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Appeal from the Circuit Court of Kane County. No. 14-MR-172. Honorable David R. Akemann, Judge, Presiding.
David J. Bressler, Melissa Lynott Mitchell, Melanie J. Chico, and Jonathan A. Ibarra, all of Dykema Gossett PLLC, of Lisle, for appellant.
Judd M. Lofchie, of Judd Lofchie & Associates, Inc., and Thomas G. Olp, both of Aurora, and John F. Hayden, of Port Angeles, Washington, for appellee.
Hutchinson and Burke,
Justices concurred in the judgment and opinion.
SCHOSTOK, PRESIDING JUSTICE.
[¶1] The instant controversy arose after the defendant, the Illinois High School Association (IHSA), amended one of its bylaws, which had the effect of preventing the plaintiff, Rodrigue Ceda Makindu, from participating on his high school's basketball team. The plaintiff filed a complaint and sought a preliminary injunction in the circuit court of Kane County, asserting that the IHSA's amended bylaw violated his right to equal protection. The trial court granted the plaintiff's motion for a preliminary injunction, and the IHSA appeals from that order. For the reasons that follow, we affirm.
[¶3] The plaintiff was born in the Democratic Republic of Congo in 1996. On October 2, 2012, he came to the United States on an F-1 student visa. He arrived with the help of James Schmidt, who is currently the athletic director of the Plano schools. The plaintiff began attending Mooseheart Child City and School, Inc. (Mooseheart). Mooseheart is a residential school that the Moose Fraternal Organization founded over 100 years ago to help students in need. All students reside on campus.
[¶4] Mooseheart is a member of the IHSA. The IHSA has just over 800 member schools. According to its constitution, the IHSA exists to " provide leadership for the development, supervision and promotion of interscholastic competitions and other activities in which the members engage." The IHSA is administered by a board of directors and its executive director, currently Martin Hickman. Hickman's duties include interpreting IHSA bylaws and making eligibility determinations for students to participate in IHSA activities, including interscholastic sports.
[¶5] In 2012, the plaintiff, through Mooseheart, sought a determination from Hickman regarding the plaintiff's eligibility to participate in IHSA activities. Hickman informed the plaintiff that, under the
current bylaws, the plaintiff would not be able to participate until October 2, 2013.
[¶6] In 2013, the IHSA amended bylaw 3.034.3. The amended bylaw provided that students who were not participating in " an approved student exchange program" or living with a parent or guardian would not be able to participate in IHSA activities. On October 10, 2013, Hickman informed Mooseheart that, based on the amended bylaw, the plaintiff would not be eligible to participate in interscholastic sports for the duration of his time attending high school.
[¶7] The plaintiff appealed Hickman's decision to the IHSA board of directors. On December 16, 2013, the board affirmed Hickman's decision.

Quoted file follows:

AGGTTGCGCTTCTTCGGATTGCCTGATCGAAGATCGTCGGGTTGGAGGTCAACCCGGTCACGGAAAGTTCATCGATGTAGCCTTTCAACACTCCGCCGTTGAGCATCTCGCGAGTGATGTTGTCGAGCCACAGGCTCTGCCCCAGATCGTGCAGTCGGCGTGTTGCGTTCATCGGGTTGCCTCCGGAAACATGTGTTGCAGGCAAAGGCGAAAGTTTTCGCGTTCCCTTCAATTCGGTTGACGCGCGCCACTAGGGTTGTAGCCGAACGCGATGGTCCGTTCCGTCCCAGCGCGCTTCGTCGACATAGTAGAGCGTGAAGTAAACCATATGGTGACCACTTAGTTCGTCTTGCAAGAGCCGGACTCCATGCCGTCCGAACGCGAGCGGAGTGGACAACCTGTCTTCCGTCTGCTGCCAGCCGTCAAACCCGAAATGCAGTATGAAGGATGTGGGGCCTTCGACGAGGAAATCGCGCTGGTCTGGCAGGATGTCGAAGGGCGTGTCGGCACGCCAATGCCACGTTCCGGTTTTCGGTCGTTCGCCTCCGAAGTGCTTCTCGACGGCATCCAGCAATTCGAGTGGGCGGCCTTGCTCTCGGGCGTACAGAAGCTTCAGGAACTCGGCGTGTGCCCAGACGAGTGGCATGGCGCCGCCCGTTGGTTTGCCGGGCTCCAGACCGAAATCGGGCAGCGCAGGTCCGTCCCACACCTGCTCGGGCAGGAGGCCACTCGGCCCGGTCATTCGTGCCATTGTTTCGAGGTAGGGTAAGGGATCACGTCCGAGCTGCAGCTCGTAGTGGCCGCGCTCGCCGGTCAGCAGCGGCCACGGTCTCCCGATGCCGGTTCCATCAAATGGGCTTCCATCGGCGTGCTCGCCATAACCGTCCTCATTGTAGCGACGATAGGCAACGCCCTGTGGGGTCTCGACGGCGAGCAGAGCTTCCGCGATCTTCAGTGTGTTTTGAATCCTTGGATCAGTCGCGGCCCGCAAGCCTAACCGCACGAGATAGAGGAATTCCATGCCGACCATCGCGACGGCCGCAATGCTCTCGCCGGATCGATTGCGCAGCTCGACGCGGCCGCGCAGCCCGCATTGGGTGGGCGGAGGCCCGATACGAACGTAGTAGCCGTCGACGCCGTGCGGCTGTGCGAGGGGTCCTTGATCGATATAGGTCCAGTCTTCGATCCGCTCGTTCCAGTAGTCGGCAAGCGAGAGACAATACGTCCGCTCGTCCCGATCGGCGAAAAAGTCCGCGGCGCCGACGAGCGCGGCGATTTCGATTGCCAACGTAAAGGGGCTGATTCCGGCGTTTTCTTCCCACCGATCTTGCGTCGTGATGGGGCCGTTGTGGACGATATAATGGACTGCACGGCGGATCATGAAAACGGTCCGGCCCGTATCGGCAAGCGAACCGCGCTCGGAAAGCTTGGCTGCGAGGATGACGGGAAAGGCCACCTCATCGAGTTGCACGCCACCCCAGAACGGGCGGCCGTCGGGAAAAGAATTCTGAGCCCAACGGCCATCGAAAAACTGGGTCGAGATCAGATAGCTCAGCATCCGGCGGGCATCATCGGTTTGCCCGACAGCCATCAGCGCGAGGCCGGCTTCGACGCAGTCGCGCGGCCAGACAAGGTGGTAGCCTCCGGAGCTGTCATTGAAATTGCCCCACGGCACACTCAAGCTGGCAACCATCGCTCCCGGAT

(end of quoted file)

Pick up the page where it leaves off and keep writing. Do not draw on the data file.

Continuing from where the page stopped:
[¶8] On February 26, 2014, the plaintiff filed a complaint and a motion for a temporary restraining order (TRO), seeking to set aside Hickman's decision and allow the plaintiff to play interscholastic sports. On February 28, 2014, the trial court denied the plaintiff's motion for a TRO.
[¶9] On October 1, 2014, the plaintiff filed an amended complaint. The plaintiff sought a declaratory judgment that the amended bylaw violated his equal protection rights under both the United States and the Illinois constitutions. U.S. Const., amend. XIV; Ill. Const. 1970, art. I, § 2.
[¶10] On October 27, 2014, the plaintiff filed a motion for a preliminary and a permanent injunction to prevent the IHSA from implementing amended bylaw 3.034.3, thereby allowing him to participate in interscholastic sports for his senior year.
[¶11] On November 21, 2014, the trial court conducted a hearing on the plaintiff's motion for a preliminary injunction. The plaintiff, Schmidt, and Hickman testified. The parties also submitted several exhibits. That evidence is summarized below.
[¶12] IHSA bylaws 3.000 through 3.170 govern the eligibility of students to participate in interscholastic sports. Bylaw 3.030 addresses residency and states a " fundamental principle" that " [h]igh school sports are best controlled and conducted fairly when students reside full time with their parents and attend high school in the district in which they reside with their parents." Based on that principle, the bylaws require a student to reside full time with his or her custodial parent(s) or legal guardian(s) to be granted eligibility at either a public school or a private school. Additionally, there are restrictions on eligibility following a transfer from one school to another. Generally, a student is ineligible if the transfer is not in conjunction with a change of residence by both the student and his or her custodial parent(s) or guardian(s). The bylaws are intended to reinforce the principle that high school students should live with their parents.
[¶13] Bylaw 3.034.3 concerns the eligibility of " international and foreign exchange students." The bylaw was originally created as an exception to the general residency and transfer requirements, in order to allow international students the opportunity to participate in interscholastic sports during their stay in the United States. International students who are on J-1 visas and who meet the requirements of bylaw 3.034.3 are granted immediate eligibility to participate in sports for one calendar year ...